RICHMOND TIMES DISPATCH
Published: November 24, 2008
Michael Vick put family pets in rings with pit bulls and thought it was funny watching the trained killers injure or kill the helpless dogs, a witness told federal investigators during the dogfighting investigation that brought Vick down.
In a 17-page report filed Aug. 28, 2008, by case agent James Knorr of the U.S. Department of Agriculture and released Friday under the Freedom of Information Act, a person identified as confidential witness No. 1 said Vick placed pets in the ring against pit bulls owned by “Bad Newz Kennels” at least twice and watched as the pit bulls “caused major injuries.“
The witness said Vick and co-defendants Purnell Peace and Quanis Phillips “thought it was funny to watch the pit bull dogs belonging to Bad Newz Kennels injure or kill the other dogs.“
Vick was sentenced to 23 months in prison in Dec. 2007, and is due to be released from the federal prison at Leavenworth, Kan., on July 20, 2009. He returned to Virginia on Thursday and is being held in Hopewell pending his appearance in Surry County Circuit Court on Tuesday, where he is expected to plead guilty to two felony charges but receive a suspended sentence.
The report, which has some names and other information redacted to protect some of the parties involved, also details the killing of several dogs at property Vick owned on Moonlight Road in Surry County in mid-April 2007, just days before the first search warrant was executed on the property, turning a drug investigation into the one that sent Vick to prison.
It says Vick was administered a polygraph test by the FBI in October 2007 and denied taking part in the killing of dogs in mid-April. When told he had failed that part of the test, Vick recanted his story and admitted to helping hang six to eight underperforming dogs.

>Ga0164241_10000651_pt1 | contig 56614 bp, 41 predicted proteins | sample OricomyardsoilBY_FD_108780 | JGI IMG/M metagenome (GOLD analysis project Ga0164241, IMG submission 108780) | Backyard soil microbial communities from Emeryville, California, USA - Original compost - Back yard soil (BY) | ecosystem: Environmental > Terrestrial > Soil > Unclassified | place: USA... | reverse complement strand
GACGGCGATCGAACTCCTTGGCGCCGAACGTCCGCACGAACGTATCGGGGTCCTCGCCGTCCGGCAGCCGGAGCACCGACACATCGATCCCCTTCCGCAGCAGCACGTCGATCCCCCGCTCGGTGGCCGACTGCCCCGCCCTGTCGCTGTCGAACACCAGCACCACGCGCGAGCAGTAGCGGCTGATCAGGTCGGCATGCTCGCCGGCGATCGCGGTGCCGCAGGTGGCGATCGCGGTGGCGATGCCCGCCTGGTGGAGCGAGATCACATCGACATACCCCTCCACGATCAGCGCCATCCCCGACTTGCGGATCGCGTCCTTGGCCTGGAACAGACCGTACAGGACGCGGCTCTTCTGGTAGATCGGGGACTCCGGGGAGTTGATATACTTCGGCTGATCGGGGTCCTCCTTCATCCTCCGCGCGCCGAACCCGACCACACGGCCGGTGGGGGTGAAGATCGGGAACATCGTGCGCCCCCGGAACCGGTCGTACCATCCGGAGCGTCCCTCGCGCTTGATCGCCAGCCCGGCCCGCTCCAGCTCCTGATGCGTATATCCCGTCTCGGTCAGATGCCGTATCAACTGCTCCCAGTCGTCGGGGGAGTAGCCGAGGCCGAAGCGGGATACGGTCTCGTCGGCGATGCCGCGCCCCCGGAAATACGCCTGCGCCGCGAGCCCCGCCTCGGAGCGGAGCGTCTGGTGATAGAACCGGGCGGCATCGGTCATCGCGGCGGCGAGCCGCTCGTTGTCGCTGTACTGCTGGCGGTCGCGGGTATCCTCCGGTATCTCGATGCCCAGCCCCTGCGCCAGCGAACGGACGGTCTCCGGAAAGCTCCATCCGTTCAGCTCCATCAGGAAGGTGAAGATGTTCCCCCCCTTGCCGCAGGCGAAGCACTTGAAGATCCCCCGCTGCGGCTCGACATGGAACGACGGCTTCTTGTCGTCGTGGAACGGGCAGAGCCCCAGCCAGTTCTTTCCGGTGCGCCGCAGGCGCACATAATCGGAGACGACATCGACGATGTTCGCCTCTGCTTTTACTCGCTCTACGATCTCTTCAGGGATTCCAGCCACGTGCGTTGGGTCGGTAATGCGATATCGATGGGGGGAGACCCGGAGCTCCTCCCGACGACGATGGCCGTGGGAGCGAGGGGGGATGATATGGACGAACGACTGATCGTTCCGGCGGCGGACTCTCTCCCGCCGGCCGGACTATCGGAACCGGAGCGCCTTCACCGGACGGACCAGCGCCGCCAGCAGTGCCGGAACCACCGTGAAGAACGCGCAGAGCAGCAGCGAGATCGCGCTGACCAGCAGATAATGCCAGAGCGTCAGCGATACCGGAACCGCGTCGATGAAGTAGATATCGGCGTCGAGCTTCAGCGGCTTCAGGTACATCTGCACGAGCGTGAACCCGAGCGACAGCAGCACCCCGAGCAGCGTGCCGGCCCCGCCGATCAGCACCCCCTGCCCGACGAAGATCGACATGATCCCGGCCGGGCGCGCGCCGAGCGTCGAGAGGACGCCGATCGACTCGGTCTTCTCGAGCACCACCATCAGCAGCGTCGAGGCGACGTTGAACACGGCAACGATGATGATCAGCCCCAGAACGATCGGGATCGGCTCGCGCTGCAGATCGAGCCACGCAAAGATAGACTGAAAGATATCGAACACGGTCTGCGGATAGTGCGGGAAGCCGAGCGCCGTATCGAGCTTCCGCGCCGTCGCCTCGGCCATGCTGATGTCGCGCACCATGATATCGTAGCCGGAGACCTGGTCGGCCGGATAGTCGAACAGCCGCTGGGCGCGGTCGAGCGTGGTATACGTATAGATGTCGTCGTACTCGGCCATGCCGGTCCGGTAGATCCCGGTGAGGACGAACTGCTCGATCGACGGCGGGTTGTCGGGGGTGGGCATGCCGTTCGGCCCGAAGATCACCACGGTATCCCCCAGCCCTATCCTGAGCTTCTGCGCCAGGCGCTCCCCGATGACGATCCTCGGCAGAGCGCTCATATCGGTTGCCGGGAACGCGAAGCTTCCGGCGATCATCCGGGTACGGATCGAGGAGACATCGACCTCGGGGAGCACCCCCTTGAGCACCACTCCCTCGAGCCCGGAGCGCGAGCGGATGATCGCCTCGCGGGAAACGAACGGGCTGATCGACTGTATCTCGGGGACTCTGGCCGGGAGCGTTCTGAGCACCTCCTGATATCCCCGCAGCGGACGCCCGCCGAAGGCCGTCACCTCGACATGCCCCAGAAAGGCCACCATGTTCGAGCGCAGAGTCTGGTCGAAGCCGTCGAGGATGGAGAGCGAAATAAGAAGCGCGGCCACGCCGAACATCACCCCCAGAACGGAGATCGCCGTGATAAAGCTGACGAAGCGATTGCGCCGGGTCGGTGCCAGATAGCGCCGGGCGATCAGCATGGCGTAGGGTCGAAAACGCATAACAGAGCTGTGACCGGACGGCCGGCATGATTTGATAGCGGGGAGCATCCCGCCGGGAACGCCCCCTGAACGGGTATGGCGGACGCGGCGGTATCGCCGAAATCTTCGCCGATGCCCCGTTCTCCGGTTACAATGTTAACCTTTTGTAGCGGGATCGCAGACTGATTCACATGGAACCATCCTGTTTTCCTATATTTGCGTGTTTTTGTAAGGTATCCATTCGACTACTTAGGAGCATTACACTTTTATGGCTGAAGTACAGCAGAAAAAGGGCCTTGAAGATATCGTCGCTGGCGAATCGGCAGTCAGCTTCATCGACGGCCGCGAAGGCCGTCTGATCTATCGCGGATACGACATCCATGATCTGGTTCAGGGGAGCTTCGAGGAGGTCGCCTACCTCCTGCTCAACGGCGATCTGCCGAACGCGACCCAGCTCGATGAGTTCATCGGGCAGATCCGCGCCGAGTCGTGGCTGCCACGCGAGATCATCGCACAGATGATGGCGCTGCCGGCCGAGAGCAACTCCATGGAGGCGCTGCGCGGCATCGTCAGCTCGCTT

The former Atlanta Falcons quarterback, once the highest paid player in the NFL, has been suspended indefinitely by the league and his football future is uncertain. He’s also in the midst of bankruptcy proceedings with $16 million in assets and $20.4 million in liabilities.
Peace, who also was convicted in the case, said there were times he suggested that dogs unwilling to fight be given away, but that Vick said “they got to go,“ meaning be killed.
The dogs were killed by shooting, hanging, electrocution and drowning, and in at least one instance, according to one of the witnesses, when Vick and Phillips killed a red pit bull by “slamming it to the ground several times before it died, breaking the dog’s back or neck.“
When he finally admitted to his role in the dogfighting operation, Vick also said he purchased his first pull bull, named “Champagne,“ while a student at Virginia Tech in 1999. The dog was never used in fights, but was bred with other dogs, according to the report.
Champagne was among the 53 pit bulls seized from the home in a raid in April 2007.